The Last Lecture is a book by Randy Pausch, a computer science professor at Carnegie Mellon. It is based on a lecture he gave – Really Achieving Your Childhood Dreams – after being diagnosed with terminal cancer. The book is about advice on living a full life delivered in the form of anecdotes.
Here are some excerpts from the book that stayed with me
About spending time on preparing for a lecture when he had only a few months to live
Why was this talk so important to me? Was it a way to remind me and everyone else that I was still very much alive? To prove I still had the fortitude to perform? Was it a limelight-lover’s urge to show off one last time? The answer was yes on all fronts. “An injured lion wants to know if he can still roar,” I told Jai. “It’s about dignity and self-esteem, which isn’t quite the same as vanity.”
Describing what he learnt from a strict football coach
There’s a lot of talk these days about giving children self-esteem. It’s not something you can give; it’s something they have to build.
Describing his liking for the character of Captain Kirk in Star Trek
During my cancer treatment, when I was told that only 4 percent of pancreatic cancer patients live five years, a line from the Star Trek movie The Wrath of Khan came into my head. In the film, Starfleet cadets are faced with a simulated training scenario where, no matter what they do, their entire crew is killed. The film explains that when Kirk was a cadet, he reprogrammed the simulation because “he didn’t believe in the no-win scenario.”
Describing the time when he learnt of the terminal nature of his cancer with his wife in a doctor’s room
I had just learned I would soon die, and in my inability to stop being rationally focused, I found myself thinking: “Shouldn’t a room like this, at a time like this, have a box of Kleenex? Wow, that’s a glaring operational flaw.”
Describing the time when his to-be wife had just rejected him
If it’s possible to be arrogant, optimistic and totally miserable all at the same time, I think I might have pulled it off: “Look, I’m going to find a way to be happy, and I’d really love to be happy with you, but if I can’t be happy with you, then I’ll find a way to be happy without you.”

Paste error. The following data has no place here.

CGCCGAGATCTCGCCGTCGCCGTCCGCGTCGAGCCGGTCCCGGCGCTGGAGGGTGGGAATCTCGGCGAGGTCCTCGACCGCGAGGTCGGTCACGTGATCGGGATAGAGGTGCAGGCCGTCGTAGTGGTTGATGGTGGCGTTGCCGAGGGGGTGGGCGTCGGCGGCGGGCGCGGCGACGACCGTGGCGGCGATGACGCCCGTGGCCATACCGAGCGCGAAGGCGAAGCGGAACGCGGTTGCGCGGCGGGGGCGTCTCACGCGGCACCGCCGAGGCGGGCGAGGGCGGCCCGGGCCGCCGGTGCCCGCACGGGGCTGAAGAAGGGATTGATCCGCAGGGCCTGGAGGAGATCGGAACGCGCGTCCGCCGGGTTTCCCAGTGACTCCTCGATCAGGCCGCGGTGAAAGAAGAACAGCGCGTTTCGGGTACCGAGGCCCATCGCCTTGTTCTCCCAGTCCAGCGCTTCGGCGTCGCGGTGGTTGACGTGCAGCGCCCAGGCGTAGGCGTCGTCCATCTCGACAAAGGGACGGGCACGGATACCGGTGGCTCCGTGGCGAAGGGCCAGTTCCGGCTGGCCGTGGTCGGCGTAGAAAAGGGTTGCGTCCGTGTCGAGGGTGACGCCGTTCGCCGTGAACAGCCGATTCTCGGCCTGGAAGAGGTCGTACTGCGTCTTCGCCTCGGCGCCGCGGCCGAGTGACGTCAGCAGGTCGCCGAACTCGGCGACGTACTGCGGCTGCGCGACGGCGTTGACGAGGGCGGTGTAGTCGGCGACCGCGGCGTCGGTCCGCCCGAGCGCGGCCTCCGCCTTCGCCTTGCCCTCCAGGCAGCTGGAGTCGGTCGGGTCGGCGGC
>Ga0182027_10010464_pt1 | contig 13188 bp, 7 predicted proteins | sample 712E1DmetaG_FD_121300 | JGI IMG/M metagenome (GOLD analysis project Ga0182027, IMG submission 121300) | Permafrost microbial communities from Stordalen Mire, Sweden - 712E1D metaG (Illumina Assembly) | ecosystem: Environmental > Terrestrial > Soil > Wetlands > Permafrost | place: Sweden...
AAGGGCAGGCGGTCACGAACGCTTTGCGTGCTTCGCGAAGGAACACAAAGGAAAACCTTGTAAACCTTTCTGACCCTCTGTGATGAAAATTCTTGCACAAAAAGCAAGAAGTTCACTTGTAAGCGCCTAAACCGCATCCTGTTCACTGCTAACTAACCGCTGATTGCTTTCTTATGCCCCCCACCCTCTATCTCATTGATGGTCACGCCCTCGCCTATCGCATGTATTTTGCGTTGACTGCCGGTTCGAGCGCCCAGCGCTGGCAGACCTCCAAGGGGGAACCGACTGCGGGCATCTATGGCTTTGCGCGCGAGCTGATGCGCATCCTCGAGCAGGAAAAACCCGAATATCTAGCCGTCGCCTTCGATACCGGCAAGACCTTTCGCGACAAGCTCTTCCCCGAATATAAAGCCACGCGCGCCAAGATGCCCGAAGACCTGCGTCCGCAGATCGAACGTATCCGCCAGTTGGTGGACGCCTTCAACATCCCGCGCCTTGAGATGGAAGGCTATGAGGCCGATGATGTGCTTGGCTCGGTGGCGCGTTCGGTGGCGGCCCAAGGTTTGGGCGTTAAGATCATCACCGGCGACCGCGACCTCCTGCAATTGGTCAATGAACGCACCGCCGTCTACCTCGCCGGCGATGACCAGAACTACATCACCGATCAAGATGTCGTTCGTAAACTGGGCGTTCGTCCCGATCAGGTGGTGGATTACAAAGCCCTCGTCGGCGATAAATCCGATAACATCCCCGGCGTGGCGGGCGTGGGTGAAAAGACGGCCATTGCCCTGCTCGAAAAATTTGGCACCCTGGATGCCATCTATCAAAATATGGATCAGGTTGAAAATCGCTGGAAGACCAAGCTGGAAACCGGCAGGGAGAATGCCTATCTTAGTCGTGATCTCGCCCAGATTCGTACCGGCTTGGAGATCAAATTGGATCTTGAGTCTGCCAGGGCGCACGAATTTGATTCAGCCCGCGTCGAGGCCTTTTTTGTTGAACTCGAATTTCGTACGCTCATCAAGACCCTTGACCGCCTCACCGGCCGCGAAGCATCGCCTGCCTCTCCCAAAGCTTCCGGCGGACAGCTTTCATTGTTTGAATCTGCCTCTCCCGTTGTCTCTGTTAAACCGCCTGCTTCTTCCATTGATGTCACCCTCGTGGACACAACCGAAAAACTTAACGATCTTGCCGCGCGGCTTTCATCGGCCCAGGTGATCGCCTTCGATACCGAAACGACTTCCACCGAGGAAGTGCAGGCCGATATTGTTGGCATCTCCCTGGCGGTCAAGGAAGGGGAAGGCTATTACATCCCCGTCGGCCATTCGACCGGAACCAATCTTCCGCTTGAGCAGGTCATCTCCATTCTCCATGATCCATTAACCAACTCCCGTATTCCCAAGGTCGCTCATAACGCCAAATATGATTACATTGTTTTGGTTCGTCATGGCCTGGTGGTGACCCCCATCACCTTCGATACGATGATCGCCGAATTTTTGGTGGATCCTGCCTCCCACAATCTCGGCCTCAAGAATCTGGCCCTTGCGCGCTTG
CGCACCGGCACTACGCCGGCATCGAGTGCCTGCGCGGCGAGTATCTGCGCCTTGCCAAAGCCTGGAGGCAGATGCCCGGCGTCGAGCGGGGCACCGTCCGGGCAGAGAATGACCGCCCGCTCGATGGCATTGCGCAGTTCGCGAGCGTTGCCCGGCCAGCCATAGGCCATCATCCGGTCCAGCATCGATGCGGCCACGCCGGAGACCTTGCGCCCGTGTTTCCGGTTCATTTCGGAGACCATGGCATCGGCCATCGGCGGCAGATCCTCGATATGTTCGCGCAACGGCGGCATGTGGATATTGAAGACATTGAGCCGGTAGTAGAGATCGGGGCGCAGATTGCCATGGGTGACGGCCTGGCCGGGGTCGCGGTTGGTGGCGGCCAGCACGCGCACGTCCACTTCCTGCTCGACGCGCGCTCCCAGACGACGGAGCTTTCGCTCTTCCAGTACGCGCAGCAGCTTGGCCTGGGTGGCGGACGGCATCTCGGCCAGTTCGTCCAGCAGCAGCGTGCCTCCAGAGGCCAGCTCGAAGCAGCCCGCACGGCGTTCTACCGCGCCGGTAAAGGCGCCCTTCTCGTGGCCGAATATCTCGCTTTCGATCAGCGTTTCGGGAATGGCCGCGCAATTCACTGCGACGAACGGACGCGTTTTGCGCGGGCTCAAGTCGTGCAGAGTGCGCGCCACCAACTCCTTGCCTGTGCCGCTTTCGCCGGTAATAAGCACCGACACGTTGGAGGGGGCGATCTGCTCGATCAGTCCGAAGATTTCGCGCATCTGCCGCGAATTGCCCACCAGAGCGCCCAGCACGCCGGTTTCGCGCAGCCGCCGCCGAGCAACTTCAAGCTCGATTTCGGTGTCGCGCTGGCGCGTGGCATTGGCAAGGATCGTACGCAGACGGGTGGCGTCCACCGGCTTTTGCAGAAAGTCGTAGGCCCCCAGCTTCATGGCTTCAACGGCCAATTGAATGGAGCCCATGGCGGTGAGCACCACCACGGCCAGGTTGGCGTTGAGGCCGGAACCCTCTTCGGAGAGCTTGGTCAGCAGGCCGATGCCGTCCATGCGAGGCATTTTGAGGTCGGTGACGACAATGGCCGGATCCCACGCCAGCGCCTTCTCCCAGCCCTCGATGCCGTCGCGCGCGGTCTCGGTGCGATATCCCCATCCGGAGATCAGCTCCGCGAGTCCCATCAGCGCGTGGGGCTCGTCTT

Giving some tips on time management
You can always change your plan, but only if you have one.
Time is all you have. And you may find one day that you have less than you think.
Describing how he got tenure an year earlier than usual
“Wow, you got tenure early,” they’d say to me. “What was your secret?”
I said, “It’s pretty simple. Call me any Friday night in my office at ten o’clock and I’ll tell you.” (Of course, this was before I had a family.)
Describing how people sometimes complain that he sees things in black and white
OK. I stand guilty as charged, especially when I was younger. I used to say that my crayon box had only two colors in it: black and white. I guess that’s why I love computer science, because most everything is true or false.
As I’ve gotten older, though, I’ve learned to appreciate that a good crayon box might have more than two colors. But I still think that if you run your life the right way, you’ll wear out the black and the white before the more nuanced colors.
In the final chapter,
Many cancer patients say their illness gives them a new and deeper appreciation for life. Some even say they are grateful for their disease. I have no such gratitude for my cancer, although I’m certainly grateful for having advance notice of my death. In addition to allowing me to prepare my family for the future, that time gave me the chance to go to Carnegie Mellon and give my last lecture. In a sense, it allowed me to “leave the field under my own power”
I don’t usually like reading autobiographical books, but this book is different. Usually the people whose lives are interesting enough for a record of their life to be readable have no time and no inclination to write autobiographies. But this is a book that would never have been written if Prof. Pausch had not been so unfortunate. And it is certainly worth reading. Reading the book, the thought that comes into my mind is: That was a life well lived. And thanks to Prof. Pausch for sharing it and for the inspiration which it provides.